Breast cancer is graded on a scale of 0 to 4. The earliest stage of breast cancer is stage 0, which is where all DCIS is staged. When referring to the stage of a DCIS, it is actually the distance of which the cancerous cells have spread beyond the location of the original tumor. It is always considered a stage 0; however, it is possible for it to be any size, as well as located within the breast in any number of areas. When you and your Doctor know the grade and type of DCIS that you have, it is easier to decide on the best treatment for you.
When you have a biopsy performed, a pathologist will review the tissue samples retrieved under microscope in order to determine if there any abnormal cells present. If the pathologist identifies any abnormal cells, they will send a report of the variation between the abnormal cells in the healthy, normal breast cells that surround it. The image shown illustrates the possible range of findings, progressing from a normal cell to a fully invasive ductal cancer.
There are six categories in which to classify the condition of a breast cell. The first is normal cells. The second is ductal hyperplasia, which means there is an overgrowth of the cells within the tissue. The third is atypical hyperplasia, which means too many cells are accumulating and beginning to develop an abnormal appearance. The fourth is ductal carcinoma in situ, which indicates too many cells are present and include the features of cancer; however, they remain within the confines of the milk duct. The fifth as DCIS-MI (ductal carcinoma in situ with micro-invasion) which means that some of the cancer cells have begun to break through the wall of the milk duct, and this is treated more seriously than traditional DCIS, as it is considered a more serious form. The final category is invasive ductal cancer, in which the cancerous cells have broken past the milk duct. Once the cells reach this category, they are no longer ductal carcinoma in situ, but instead are an invasive ductal carcinoma, which is the most common type of invasive breast cancer.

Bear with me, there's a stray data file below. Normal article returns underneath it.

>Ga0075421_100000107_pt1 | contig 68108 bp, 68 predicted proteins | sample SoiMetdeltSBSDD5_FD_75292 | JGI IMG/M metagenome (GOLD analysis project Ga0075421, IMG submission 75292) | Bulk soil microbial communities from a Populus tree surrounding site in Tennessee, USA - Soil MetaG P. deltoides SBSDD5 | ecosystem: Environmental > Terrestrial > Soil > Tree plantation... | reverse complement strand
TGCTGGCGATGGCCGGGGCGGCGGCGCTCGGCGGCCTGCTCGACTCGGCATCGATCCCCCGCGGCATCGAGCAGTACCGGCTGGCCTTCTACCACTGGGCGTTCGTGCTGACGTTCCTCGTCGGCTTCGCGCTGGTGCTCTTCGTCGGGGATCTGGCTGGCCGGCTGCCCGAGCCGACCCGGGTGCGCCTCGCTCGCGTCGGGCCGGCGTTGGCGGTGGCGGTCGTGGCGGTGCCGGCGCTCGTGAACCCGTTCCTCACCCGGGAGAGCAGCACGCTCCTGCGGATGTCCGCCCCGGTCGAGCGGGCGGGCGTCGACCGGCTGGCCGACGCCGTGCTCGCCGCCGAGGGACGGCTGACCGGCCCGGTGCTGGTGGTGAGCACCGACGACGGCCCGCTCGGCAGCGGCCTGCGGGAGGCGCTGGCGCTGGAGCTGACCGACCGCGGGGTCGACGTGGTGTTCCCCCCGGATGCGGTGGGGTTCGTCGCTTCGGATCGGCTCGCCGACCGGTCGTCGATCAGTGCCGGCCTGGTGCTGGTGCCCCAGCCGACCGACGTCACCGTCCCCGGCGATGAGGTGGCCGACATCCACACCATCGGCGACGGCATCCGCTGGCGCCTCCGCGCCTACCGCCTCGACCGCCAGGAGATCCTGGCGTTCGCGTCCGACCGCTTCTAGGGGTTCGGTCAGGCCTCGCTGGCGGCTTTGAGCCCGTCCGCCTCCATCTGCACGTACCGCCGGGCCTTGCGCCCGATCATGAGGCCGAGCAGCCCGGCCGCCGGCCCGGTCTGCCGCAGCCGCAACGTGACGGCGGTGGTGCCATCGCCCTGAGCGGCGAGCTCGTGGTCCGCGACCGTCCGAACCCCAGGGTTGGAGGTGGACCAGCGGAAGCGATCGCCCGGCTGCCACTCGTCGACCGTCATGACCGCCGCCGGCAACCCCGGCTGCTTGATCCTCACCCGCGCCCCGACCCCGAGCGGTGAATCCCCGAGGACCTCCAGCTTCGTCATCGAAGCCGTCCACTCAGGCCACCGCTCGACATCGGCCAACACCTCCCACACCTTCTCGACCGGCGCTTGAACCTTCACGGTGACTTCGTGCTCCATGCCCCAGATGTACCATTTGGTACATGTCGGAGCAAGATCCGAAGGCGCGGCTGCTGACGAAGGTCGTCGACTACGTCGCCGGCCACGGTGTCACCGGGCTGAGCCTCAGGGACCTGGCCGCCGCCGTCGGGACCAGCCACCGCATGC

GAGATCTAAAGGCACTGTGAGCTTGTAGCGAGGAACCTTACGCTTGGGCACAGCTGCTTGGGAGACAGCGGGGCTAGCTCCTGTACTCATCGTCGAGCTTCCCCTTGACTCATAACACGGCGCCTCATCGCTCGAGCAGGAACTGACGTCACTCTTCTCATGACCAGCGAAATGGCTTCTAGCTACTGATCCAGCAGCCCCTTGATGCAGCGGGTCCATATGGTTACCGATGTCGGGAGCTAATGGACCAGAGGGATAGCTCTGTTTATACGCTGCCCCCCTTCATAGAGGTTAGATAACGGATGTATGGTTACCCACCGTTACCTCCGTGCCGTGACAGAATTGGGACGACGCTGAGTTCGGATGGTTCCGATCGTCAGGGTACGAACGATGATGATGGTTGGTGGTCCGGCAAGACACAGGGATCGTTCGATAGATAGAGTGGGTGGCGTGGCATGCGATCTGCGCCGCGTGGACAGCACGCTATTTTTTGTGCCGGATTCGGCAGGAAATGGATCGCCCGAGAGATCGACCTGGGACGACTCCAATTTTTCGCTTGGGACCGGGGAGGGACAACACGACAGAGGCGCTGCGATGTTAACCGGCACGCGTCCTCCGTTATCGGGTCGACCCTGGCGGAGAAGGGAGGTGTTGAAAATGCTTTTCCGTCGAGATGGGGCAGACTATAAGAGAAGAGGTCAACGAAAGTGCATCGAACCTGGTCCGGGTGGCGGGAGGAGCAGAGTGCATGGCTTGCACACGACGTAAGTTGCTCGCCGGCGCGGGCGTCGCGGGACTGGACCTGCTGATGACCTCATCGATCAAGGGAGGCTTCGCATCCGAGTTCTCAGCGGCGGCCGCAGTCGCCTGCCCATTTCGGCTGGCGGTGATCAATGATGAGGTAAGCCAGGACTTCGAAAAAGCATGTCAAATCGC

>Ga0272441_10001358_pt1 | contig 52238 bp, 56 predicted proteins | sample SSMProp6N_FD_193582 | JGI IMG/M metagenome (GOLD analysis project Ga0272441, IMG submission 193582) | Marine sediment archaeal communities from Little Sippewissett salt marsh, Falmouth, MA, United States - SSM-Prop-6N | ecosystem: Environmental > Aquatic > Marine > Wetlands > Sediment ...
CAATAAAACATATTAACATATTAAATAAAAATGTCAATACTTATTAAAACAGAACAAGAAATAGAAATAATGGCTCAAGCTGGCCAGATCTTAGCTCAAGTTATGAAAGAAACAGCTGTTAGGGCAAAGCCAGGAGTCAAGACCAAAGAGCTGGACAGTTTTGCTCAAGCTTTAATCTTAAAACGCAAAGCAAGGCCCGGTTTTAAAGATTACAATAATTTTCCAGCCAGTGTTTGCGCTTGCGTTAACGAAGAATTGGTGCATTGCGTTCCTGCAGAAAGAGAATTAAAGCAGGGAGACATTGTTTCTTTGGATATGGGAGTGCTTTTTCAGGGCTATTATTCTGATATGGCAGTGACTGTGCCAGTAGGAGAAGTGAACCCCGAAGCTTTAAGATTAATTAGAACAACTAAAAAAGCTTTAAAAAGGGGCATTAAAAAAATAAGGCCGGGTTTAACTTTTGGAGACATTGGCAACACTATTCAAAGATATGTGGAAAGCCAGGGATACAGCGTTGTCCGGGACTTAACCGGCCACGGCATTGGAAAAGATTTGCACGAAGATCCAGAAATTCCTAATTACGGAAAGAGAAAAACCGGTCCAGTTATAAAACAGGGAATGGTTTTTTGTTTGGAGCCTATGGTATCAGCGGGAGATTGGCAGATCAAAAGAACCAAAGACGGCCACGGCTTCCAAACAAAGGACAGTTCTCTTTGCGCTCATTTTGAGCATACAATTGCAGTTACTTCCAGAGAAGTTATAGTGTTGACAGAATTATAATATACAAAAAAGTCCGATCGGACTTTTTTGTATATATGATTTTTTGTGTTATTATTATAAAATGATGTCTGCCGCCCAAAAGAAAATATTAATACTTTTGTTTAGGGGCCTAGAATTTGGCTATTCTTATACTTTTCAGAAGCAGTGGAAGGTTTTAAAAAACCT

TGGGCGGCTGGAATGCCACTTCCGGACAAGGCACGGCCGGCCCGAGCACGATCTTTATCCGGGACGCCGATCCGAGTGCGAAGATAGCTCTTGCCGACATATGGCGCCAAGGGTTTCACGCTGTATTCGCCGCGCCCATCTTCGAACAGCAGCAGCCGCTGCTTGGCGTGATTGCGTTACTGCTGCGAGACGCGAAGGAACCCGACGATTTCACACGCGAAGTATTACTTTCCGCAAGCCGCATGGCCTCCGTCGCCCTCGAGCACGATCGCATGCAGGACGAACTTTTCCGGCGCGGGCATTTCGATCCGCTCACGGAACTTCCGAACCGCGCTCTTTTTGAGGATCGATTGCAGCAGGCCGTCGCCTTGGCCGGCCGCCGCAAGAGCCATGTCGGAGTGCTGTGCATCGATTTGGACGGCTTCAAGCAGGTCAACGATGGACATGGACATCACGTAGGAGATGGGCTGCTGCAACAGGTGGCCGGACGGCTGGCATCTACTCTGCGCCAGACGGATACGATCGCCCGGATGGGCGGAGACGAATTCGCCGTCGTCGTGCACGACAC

Now that you understand how DCIS is staged, it is time to explain grading. Grading is done on a graduated scale from grade I to grade III. Grade I is considered low grade. Grade II is considered moderate. Grade III is considered high. The grade level explains how similar or different the abnormal cells are from a normal cell and the rate at which they grow. A lower grade is more similar to normal cells and grows more slowly, whereas the higher grade is more abnormal and grows faster. Since two factors are considered, it is possible for a difficulty presents itself in clearly distinguishing between two grades. When this happens, it is graded as “borderline.”
Grade I and grade II are slower growing, and are often described as “non-comedo.” This term means that the tumor does not contain many dead cells, which indicates a slow-growing cancer because there is sufficient nourishment for all the cells to feed off. The faster a tumor grows, the more quickly the cells within it begin to die out at a faster rate. Grade I looking very similar to normal or atypical ductal hyperplasia cells, and grade II cells look less like them. The higher the grade, the greater the chance of recurrence and/or the development of the new cancer. The speed at which a new cancer develops is also affected by the grade of DCIS. There are three patterns of low- to moderate-grade DCIS; papillary, cribriform, and solid. Papillary cells are most similar to normal cells, with large gaps between the abnormal cells and the healthy cells. Cribriform DCIS has smaller gaps between the two types of cells and resembles the hole pattern in Swiss cheese. In a solid DCIS, the affected breast duct is completely filled with cancer cells.
High-grade pattern DCIS, or grade III, the cells are fast-growing and vary significantly from normal, healthy breast cells. Individuals with grade III DCIS have the highest risk of invasive cancer, either at the same time DCIS is diagnosed, or at some time in the future. The speed of which cancer is likely to come back is also greater, with the risk of recurrence within five years being greater than after five years. This grade of DCIS is called “comedo” or “comedo necrosis” because the cells have a large amount of dead or in aquatic cancer cells, which often build up within the tumor. Quick growing cancer cells require a lot of nourishment, and the cells that do not receive enough nourishment will die off, which leaves areas of necrosis.